How may times have you felt obligated to do something out of ‘duty’ even though you knew that you’d hate yourself for it? How many times have you been made do feel that you are not doing your ‘moral/social duty’ if you say NO to something that did not like or want to do?
This leads to the next question in one’s mind: Isn’t social obligation or doing one’s duties the same as doing good for the welfare of the society? Well,when you do something out of an obligation, you don’t do it out of compassion. You do it because that’s what you have been taught or asked or told to do so? Its like asking one to choose doing something she/he “wants to do” vs.”has to do because it is their duty.” No points for guessing the choice there!!!
When individuals are made to feel obligated to do a certain thing, a feeling of resentment arises within them, esp. if the act that they are obligated to perform cannot be categorized into a “good” compartment. For eg. lots of times, we are asked to put up with the Oh-so-obnoxious behavior of our kin just because. BLAH BLAH BLAH(fill up any reason), followed by it is just a harmless social duty. The moment these types of behaviors are put up with, it changes form from being a harmless social duty to a regular expectation and finally to a painful social demand. Nobody stops to think about how putting up or encouraging this type of behavior doesn’t do any good for the individual(s), the poor souls who are putting up with that kind of behavior and finally the society made up of the said individual(s), the poor souls and lots of other similar folks. These types of mundane social obligations makes one a prisoner in their society. Social demands inhibits our passion and compassion, thrusts unnecessary stress and expectations and reduces our freedom. The more severe and strict the demands, the more the restrictions and the less we are allowed or able to be ourselves, being, in the moment.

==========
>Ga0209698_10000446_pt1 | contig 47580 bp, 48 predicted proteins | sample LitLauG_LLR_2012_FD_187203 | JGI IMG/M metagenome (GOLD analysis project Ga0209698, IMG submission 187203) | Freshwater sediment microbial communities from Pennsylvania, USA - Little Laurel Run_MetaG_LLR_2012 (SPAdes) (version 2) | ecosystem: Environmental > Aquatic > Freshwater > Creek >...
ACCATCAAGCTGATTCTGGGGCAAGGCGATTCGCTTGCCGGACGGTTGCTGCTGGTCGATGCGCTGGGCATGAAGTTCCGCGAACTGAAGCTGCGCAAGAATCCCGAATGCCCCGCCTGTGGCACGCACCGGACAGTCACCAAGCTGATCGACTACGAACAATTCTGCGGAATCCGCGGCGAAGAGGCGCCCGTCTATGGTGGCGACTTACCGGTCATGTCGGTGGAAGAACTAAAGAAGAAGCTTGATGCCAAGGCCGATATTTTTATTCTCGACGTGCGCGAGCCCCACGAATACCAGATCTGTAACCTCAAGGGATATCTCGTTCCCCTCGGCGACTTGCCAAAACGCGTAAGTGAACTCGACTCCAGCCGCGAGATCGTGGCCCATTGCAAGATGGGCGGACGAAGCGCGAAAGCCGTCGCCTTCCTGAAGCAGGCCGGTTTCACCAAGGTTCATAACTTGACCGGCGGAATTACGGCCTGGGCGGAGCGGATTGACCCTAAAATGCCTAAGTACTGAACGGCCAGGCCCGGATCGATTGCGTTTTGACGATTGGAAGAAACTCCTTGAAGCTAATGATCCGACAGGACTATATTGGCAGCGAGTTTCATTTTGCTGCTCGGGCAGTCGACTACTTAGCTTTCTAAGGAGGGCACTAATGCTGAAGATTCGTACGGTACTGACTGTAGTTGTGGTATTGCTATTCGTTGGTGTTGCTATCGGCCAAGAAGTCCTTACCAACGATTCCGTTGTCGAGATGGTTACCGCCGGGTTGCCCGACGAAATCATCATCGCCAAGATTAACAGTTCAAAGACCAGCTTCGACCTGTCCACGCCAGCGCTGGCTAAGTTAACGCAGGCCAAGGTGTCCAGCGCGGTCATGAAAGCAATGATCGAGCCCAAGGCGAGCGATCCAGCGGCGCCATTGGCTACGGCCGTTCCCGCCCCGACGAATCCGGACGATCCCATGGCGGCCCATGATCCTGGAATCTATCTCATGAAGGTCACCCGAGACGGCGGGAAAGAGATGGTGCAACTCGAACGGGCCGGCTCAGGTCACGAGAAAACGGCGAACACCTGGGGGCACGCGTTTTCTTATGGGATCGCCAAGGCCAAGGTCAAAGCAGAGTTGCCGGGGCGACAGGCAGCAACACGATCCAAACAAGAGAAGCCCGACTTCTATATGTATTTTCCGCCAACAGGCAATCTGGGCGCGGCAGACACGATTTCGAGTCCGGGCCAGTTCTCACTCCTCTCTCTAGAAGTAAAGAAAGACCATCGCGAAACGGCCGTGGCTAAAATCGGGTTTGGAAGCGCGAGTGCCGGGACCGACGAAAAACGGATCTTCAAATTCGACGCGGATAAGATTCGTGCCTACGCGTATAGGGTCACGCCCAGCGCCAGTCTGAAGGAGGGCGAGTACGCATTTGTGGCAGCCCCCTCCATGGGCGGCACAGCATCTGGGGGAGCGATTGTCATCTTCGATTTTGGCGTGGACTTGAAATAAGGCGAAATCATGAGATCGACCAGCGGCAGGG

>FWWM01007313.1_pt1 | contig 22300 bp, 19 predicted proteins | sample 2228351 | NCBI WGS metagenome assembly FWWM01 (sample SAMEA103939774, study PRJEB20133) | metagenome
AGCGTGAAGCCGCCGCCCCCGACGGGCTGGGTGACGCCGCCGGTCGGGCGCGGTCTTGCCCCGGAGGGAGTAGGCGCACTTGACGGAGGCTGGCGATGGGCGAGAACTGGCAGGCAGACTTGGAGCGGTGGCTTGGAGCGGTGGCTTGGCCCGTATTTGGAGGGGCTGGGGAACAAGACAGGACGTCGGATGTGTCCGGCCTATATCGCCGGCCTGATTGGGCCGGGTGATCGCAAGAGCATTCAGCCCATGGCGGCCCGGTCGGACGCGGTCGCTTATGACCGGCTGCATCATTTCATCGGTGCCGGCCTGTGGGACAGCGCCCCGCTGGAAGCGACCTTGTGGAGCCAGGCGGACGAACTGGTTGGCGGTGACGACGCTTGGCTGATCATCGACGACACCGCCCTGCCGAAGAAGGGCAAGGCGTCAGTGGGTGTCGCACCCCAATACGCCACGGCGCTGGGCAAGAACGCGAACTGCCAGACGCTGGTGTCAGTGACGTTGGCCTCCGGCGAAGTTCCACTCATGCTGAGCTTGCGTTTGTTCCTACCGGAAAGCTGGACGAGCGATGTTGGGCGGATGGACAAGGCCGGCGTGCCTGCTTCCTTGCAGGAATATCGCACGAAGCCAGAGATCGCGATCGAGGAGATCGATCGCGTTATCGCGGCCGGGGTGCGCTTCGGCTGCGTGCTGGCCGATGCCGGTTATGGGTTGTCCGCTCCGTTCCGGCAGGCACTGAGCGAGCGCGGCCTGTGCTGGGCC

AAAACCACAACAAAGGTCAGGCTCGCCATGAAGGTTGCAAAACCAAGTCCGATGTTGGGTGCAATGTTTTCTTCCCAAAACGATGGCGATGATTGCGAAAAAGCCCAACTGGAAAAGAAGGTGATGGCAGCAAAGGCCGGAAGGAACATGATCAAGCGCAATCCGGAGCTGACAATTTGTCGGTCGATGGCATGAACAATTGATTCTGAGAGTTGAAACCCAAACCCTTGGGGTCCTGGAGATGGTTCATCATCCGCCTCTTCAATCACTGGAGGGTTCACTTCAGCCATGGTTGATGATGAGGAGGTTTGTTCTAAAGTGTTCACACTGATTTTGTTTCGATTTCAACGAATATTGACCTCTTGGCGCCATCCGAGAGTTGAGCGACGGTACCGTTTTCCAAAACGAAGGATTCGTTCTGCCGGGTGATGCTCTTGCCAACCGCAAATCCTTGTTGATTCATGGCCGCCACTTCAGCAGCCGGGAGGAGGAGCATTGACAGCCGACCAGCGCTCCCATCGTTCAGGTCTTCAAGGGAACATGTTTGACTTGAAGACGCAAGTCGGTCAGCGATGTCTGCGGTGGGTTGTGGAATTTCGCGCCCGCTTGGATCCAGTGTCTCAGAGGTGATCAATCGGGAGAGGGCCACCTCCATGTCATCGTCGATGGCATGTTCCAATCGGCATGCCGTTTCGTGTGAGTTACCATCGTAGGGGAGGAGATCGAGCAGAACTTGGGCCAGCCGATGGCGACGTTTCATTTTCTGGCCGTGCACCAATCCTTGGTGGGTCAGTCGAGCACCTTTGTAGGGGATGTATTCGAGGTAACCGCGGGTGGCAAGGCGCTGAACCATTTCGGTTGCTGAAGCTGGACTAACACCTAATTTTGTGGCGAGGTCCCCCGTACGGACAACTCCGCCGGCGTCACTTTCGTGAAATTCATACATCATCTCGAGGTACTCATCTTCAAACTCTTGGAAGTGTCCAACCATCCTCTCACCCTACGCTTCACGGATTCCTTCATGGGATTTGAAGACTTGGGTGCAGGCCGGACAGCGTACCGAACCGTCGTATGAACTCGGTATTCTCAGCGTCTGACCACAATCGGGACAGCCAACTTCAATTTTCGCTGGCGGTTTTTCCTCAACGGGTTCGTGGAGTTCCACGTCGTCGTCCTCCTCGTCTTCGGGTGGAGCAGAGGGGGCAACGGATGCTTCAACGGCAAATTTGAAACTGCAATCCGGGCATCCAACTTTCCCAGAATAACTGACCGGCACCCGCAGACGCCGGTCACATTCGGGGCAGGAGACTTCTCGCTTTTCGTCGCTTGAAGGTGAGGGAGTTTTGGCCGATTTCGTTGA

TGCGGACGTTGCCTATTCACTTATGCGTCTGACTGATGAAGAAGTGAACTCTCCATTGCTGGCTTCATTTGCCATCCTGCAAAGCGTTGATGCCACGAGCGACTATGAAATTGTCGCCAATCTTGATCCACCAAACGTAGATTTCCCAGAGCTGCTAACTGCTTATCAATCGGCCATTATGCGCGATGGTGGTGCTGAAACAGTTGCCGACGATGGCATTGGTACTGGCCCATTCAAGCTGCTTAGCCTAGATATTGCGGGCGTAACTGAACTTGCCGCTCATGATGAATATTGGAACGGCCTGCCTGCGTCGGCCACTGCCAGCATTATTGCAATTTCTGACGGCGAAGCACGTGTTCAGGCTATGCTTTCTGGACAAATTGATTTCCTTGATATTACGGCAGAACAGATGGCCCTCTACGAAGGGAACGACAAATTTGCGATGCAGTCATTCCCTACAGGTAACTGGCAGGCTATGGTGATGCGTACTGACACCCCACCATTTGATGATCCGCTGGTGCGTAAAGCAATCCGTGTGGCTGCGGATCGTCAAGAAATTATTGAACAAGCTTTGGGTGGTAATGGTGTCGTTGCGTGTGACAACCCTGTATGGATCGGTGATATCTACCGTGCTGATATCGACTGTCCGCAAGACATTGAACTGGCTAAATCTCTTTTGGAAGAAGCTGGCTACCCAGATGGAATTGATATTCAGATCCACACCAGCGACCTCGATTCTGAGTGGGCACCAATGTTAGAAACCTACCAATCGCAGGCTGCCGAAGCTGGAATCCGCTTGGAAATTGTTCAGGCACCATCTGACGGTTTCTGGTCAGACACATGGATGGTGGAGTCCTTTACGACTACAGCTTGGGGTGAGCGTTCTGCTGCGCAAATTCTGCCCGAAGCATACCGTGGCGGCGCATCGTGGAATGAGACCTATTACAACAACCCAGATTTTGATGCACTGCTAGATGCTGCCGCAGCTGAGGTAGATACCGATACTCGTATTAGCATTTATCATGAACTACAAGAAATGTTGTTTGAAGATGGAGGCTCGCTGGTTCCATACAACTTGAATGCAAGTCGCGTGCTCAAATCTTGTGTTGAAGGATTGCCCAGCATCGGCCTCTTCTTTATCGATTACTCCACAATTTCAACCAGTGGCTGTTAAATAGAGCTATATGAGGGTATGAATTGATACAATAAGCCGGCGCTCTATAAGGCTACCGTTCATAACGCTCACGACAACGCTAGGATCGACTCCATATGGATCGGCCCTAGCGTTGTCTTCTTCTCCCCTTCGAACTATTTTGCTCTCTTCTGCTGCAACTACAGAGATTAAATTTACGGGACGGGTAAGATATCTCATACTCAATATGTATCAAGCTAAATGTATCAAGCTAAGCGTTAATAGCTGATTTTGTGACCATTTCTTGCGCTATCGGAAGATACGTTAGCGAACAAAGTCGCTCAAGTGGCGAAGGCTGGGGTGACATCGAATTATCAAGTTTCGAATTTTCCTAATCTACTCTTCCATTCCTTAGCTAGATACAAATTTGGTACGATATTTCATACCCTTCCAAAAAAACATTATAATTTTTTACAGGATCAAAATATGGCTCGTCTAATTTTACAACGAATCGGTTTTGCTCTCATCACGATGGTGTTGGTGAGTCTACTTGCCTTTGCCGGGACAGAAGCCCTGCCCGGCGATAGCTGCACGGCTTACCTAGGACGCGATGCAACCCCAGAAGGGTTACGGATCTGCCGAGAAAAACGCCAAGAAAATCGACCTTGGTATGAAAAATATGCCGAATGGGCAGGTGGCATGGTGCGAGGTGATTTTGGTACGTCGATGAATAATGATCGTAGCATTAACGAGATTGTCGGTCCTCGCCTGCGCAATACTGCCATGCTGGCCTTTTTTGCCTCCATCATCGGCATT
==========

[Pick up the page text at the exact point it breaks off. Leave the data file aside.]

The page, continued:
The funny(and not so funny, if you think about it) part here is though these obligations are called as ‘social duties” or “responsibilities,” there is nothing social about them. If anything, they increase the antisocial nature in rapid speed. Instead of that, if the society’s value system were to give each individual a functional purpose wherein they realize that the concept of ‘duty’ stems out of compassion and more importantly, their passion towards a particular action/deed/cause that ultimately will result in the good of the society. Every individual is different and their “good quotient” will also vary but if people follow their passion without being bound by dreary social obligations, our children and the future generations will live in a wonderful community and society where doing one’s duty will mean an entirely different thing.